Gold fever threatens BC’s stunning wilderness

Film | by Jorge Ignacio Castillo

Koneline: Our Land Beautiful
Studio 7

Opens April 21

A slow-burning documentary by Nettie Wild, Koneline: Our Land Beautiful depicts the simmering tensions in northern British Columbia between people in a symbiotic relationship with nature, and the disruptive force of mining companies.

While the impending conflict is a great motivator, Nettie Wild takes time to show how mine construction upsets every activity in Tahltan territory. Even something supposedly benign as the power grid reaching further up the northwest is seen as harbinger of doom. “When people comes, wildlife disappears”, one hunter accurately observes.

Most of Koneline’s interviewees are part of the community. In most cases, their livelihoods are at stake. Tahltan’s elders have organized a blockade, but there’s dissension in the ranks and the strategy isn’t sustainable. The area is believed to be a world-class gold deposit, and mining startups are punching holes all around.

The director makes two smart decisions in approaching the subject: she finds a sturdy narrative and allows it to unfold organically, even at expense of a traditional ending (to this day, the situation remains in flux).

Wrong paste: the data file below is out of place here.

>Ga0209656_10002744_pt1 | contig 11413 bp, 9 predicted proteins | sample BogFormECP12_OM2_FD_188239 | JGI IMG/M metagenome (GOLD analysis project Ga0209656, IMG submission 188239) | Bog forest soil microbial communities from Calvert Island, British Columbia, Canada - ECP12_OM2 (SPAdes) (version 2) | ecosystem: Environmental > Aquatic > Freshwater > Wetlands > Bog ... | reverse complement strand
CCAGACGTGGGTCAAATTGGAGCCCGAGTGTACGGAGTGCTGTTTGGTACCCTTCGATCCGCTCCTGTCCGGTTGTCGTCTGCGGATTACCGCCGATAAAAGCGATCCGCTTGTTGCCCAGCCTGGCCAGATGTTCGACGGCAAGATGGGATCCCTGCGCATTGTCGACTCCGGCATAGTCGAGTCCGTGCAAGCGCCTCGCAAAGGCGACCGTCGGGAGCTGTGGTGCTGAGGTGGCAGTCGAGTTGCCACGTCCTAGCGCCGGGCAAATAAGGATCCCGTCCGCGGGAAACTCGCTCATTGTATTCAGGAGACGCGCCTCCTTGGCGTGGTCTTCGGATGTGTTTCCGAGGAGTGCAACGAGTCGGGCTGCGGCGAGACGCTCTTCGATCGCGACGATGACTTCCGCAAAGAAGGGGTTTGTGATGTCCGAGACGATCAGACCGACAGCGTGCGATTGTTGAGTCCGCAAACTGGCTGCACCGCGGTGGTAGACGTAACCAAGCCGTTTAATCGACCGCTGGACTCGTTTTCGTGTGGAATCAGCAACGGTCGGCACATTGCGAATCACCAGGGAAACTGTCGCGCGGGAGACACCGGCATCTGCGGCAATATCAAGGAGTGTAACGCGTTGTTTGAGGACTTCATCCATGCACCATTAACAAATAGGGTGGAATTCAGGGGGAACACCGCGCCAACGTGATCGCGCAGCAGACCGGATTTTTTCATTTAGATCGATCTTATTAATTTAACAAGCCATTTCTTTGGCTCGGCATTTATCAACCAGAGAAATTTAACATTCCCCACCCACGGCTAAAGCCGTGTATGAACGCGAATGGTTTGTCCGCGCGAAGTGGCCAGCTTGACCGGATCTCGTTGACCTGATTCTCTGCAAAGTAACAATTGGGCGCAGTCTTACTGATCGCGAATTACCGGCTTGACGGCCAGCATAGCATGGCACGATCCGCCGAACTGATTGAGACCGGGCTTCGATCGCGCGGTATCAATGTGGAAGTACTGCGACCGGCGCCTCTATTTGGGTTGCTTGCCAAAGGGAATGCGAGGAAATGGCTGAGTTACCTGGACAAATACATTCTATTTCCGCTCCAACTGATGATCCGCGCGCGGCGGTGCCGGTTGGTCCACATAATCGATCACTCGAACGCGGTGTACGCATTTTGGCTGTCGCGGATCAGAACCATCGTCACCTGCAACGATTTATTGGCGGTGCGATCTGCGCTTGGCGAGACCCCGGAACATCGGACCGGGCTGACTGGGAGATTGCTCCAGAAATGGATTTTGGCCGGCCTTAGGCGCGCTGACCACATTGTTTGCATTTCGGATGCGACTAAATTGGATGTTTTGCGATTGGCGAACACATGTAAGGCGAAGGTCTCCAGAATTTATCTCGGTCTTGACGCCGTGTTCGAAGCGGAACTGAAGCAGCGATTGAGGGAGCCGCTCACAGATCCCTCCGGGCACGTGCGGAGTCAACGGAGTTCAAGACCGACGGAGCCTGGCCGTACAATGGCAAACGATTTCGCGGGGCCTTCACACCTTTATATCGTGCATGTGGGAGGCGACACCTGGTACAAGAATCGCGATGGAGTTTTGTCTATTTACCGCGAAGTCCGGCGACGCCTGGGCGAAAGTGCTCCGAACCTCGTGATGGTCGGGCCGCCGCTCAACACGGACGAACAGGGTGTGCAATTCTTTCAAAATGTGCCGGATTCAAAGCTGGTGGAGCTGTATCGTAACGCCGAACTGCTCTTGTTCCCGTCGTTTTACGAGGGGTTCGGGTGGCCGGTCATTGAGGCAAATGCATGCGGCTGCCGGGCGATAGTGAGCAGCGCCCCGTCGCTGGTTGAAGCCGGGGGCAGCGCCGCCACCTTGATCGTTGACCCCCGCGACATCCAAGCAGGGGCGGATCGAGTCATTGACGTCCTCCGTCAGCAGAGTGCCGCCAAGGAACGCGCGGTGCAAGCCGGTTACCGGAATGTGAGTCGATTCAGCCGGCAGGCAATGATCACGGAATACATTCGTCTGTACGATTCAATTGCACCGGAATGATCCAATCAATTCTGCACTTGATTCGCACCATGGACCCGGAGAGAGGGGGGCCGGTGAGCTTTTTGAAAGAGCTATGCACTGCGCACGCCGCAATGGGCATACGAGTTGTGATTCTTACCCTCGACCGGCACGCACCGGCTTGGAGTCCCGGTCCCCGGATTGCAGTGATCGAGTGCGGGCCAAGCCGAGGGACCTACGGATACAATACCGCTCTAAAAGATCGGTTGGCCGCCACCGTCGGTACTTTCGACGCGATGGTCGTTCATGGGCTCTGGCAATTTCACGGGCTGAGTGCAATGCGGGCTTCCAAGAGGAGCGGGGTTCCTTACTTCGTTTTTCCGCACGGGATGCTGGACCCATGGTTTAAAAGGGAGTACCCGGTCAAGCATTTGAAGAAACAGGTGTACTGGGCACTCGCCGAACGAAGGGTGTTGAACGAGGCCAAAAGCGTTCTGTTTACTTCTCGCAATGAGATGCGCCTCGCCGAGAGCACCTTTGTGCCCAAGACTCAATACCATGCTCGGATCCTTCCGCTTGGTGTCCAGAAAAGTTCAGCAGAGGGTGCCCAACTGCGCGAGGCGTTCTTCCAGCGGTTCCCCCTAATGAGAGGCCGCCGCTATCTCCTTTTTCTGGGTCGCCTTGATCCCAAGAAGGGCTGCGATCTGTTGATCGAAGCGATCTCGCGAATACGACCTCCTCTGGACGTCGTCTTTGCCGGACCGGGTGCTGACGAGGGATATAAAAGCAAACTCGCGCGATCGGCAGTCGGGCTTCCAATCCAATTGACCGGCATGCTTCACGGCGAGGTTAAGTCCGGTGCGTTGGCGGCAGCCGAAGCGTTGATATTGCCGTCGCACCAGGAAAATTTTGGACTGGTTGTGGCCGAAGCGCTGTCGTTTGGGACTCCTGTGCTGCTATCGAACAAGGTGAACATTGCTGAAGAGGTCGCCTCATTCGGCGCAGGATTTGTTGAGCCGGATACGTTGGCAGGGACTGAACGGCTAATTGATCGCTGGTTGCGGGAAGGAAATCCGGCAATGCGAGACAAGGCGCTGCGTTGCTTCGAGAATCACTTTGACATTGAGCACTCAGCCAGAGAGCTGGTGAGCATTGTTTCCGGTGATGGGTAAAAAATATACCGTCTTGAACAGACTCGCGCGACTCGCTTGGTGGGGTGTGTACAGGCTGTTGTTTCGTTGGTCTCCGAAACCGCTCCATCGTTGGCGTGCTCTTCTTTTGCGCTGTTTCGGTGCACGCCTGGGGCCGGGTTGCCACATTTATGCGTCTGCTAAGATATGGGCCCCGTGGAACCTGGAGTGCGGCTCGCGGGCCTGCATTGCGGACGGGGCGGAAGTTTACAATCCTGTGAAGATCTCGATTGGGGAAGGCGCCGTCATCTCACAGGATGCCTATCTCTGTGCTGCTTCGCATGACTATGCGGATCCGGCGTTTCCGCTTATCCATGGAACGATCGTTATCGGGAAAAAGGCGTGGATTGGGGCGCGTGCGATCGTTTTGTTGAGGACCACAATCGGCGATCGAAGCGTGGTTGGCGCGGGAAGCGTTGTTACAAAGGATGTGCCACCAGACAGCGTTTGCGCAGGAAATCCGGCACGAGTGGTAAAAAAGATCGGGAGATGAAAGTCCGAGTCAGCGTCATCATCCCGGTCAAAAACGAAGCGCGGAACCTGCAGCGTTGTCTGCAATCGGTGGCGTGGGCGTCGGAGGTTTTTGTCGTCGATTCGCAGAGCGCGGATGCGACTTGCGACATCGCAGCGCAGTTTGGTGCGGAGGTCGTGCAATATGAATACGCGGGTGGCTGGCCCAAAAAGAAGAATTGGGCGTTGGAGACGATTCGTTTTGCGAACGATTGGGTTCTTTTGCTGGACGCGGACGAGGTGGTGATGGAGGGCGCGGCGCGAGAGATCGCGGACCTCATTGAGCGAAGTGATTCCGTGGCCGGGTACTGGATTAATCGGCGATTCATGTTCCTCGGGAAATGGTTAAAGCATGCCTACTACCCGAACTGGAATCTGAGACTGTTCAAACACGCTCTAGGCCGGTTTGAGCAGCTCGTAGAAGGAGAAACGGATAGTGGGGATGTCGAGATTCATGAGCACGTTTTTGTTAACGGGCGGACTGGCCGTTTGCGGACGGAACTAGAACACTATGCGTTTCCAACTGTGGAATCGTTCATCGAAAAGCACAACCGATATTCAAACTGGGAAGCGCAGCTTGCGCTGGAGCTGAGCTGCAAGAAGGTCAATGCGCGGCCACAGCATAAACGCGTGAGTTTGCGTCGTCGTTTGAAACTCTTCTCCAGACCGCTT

Also, the fact documentaries are visual constructs is never far from Nettie Wild’s mind. Eye-popping sequences like horses crossing a treacherous river populate the film and drive the message home.

It’s never in doubt on whose side the film is on. The British Columbia government and Imperial Metals don’t do themselves any favours — the former by being noncommittal and the latter with its off-putting sense of entitlement (“we paid a significant amount of money” says an executive on camera, annoyed by the blockade).

Without a decisive victory for one or the other side, it seems the conflict will go on — nature losing ground one transmission tower at the time. ❧